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The Karl Böhm Hall serves not only as a foyer but also for all sorts of prestigious purposes. It was built in 1662 by Prince-Archbishop Guidobald Graf von Thun (1654–1668) as a winter riding school. It was converted in 1926 by the Salzburg architect Clemens Holzmeister and during the building work the conglomerate rock of the Mönchsberg was revealed at the southern end of the hall. For the fireplace at ground level Holzmeister designed a wrought-iron guard in which the history and purpose of the hall are symbolically depicted by means of the regional coat of arms, a bishop’s mitre, a lyre, horseshoe, treble clef and theatre masks. A Baroque balustrade of stone offers a raised view of the hall, whose ceiling is covered by a 600-square-metre fresco. It is one of the largest of its kind in Austria and shows horsemen attacking “Turkish dolls”, which was part of cavalry training during the 17th century and was known as “Turkish Head Jousting”. The fresco was created in 1690 by the renowned Salzburg court painter Michael Rottmayr and his pupil Christoph Lederwasch; it was renovated in 1926 and – when the roof rafters were renovated – again in 1976.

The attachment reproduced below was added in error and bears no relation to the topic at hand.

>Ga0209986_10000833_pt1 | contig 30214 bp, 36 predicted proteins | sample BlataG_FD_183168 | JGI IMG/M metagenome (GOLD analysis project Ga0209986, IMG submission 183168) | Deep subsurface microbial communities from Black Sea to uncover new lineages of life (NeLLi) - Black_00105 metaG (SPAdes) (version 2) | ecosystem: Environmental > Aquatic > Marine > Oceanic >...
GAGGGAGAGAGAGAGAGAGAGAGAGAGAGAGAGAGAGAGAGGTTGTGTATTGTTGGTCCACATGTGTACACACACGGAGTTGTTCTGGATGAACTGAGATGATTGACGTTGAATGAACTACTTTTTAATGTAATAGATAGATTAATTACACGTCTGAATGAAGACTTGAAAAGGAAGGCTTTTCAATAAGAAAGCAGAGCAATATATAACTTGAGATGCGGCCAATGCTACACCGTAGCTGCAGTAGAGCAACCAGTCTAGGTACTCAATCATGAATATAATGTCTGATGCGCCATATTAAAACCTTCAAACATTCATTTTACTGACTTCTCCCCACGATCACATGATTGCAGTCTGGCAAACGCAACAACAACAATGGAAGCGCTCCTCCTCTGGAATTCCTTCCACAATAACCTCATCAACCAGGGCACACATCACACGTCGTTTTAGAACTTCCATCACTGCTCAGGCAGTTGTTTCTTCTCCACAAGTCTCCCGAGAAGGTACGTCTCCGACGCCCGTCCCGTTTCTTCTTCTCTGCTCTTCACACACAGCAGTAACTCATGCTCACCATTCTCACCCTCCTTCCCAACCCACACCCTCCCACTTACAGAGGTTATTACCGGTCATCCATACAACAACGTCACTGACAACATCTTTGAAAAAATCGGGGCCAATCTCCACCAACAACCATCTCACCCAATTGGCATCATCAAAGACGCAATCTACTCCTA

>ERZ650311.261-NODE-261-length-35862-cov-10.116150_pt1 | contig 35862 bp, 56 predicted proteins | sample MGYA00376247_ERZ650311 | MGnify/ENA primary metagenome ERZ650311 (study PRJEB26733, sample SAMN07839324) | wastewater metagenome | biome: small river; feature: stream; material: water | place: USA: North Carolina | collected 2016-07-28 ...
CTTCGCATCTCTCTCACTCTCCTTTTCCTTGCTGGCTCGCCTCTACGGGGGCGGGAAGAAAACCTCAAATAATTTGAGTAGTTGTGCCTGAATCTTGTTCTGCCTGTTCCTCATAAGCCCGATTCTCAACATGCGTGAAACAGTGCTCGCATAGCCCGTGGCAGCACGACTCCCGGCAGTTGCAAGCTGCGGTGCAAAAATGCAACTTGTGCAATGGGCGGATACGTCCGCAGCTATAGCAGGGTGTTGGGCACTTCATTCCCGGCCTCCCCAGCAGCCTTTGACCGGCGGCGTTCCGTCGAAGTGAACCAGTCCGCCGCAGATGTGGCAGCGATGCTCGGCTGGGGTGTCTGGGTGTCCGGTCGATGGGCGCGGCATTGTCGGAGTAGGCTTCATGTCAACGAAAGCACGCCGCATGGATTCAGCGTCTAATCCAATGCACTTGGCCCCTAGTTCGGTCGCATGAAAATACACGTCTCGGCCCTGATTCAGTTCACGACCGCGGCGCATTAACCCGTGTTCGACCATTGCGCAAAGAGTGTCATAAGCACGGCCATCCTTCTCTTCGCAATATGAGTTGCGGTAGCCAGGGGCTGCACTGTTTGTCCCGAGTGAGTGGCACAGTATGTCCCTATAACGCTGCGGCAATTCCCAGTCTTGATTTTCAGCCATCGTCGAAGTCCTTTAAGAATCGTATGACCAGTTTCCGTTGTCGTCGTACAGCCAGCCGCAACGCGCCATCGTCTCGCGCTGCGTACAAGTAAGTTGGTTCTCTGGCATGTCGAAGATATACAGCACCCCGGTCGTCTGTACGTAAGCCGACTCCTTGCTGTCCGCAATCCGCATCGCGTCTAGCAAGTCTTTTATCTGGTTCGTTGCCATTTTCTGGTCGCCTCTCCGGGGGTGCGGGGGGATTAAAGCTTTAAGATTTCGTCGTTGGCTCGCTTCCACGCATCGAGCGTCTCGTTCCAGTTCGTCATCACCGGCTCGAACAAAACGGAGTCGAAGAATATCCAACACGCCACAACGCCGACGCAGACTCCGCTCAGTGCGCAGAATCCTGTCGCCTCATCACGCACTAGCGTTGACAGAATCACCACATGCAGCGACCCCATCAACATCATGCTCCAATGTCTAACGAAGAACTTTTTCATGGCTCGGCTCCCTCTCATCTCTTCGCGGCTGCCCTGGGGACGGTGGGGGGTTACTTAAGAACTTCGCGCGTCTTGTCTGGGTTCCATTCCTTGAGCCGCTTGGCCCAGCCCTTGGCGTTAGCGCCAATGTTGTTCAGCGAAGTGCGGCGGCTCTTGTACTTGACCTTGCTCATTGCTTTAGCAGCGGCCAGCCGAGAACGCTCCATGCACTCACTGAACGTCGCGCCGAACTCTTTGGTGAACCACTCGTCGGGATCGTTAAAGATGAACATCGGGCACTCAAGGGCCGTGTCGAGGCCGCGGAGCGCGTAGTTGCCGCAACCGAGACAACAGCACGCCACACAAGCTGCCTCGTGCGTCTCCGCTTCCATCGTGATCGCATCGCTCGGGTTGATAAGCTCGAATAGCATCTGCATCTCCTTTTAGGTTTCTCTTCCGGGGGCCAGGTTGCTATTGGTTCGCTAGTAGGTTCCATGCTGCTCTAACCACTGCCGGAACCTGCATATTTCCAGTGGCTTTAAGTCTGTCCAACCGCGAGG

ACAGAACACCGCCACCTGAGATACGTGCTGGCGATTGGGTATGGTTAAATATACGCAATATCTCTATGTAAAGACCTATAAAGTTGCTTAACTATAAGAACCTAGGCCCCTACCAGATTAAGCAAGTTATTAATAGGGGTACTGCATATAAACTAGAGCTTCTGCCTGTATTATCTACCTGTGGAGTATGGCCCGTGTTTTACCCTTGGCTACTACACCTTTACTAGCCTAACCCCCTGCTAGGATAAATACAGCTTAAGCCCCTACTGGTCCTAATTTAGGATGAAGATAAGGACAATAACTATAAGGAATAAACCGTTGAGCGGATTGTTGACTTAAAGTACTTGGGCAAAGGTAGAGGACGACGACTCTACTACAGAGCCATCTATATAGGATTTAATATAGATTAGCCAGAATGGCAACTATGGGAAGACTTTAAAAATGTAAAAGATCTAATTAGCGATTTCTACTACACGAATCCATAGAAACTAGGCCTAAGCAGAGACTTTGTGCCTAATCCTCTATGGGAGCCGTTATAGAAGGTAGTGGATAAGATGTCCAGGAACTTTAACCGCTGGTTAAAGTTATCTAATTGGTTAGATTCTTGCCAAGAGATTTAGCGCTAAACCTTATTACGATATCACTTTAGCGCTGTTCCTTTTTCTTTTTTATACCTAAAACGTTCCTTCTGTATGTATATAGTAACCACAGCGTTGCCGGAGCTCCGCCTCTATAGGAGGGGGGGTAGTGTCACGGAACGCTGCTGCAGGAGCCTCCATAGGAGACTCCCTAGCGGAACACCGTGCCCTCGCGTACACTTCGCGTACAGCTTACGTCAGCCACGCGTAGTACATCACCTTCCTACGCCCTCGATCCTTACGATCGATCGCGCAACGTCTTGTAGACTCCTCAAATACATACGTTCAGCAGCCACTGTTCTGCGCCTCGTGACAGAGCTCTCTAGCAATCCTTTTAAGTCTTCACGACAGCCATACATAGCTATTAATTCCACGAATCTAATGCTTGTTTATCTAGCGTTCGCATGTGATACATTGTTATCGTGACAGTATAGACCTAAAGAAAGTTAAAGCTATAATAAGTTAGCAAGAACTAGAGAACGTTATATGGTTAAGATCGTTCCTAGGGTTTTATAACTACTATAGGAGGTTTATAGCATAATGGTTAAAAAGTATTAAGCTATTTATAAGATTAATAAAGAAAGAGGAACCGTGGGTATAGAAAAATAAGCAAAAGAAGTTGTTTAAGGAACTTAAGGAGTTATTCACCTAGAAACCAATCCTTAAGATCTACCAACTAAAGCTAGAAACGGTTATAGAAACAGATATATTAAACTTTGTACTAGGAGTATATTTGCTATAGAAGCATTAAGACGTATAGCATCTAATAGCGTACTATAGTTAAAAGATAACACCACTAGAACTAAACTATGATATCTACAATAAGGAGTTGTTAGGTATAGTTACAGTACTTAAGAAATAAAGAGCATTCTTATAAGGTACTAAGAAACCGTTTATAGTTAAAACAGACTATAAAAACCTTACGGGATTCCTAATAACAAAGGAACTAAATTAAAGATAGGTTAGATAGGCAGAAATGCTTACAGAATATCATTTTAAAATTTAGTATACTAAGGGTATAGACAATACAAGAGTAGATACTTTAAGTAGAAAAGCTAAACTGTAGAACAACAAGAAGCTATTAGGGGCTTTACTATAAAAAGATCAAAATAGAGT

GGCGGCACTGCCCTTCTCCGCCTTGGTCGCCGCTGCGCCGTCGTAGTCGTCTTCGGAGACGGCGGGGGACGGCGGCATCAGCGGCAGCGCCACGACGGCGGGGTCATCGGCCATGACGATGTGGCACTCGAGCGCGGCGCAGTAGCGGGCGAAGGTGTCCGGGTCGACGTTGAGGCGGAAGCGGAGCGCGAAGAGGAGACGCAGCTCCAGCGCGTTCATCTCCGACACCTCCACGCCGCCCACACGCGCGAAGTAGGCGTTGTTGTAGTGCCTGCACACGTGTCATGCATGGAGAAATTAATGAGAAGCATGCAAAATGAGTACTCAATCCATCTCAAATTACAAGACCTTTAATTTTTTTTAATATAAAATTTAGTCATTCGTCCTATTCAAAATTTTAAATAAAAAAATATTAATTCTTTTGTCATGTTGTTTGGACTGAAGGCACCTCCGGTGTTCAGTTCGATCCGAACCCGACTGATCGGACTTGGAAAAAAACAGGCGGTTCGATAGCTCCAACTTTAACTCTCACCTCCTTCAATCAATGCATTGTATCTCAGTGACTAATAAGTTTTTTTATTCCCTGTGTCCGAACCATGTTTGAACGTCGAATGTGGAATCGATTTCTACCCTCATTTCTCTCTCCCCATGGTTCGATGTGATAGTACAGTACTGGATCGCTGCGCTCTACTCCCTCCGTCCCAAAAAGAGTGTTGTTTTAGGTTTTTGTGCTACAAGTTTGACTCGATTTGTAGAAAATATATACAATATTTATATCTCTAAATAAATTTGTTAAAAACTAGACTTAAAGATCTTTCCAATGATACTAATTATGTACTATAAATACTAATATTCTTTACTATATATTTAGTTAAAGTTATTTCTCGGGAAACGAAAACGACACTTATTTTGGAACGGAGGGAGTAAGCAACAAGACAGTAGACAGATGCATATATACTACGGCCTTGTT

The walls of the Karl Böhm Hall are panelled with dark wood and several balconies break up the cassette structure. In connection with the major conversion of the Felsenreitschule in 1969/70, Clemens Holzmeister linked the dais with two wooden staircases in the style of the rest of the hall. Further renovation work took place in June 1999: a new parquet floor of light oak and dark wood was laid, the wood panels newly stained and the curtains replaced by light, bright textiles. A new lighting concept creates a brighter atmosphere. Since July 2008 Max Weiler’s huge painting Wie eine Symphonie (Like a Symphony), 1990, an homage to Mozart, graces the Karl Böhm Hall as a permanent loan from the Max Weiler private foundation in Vienna.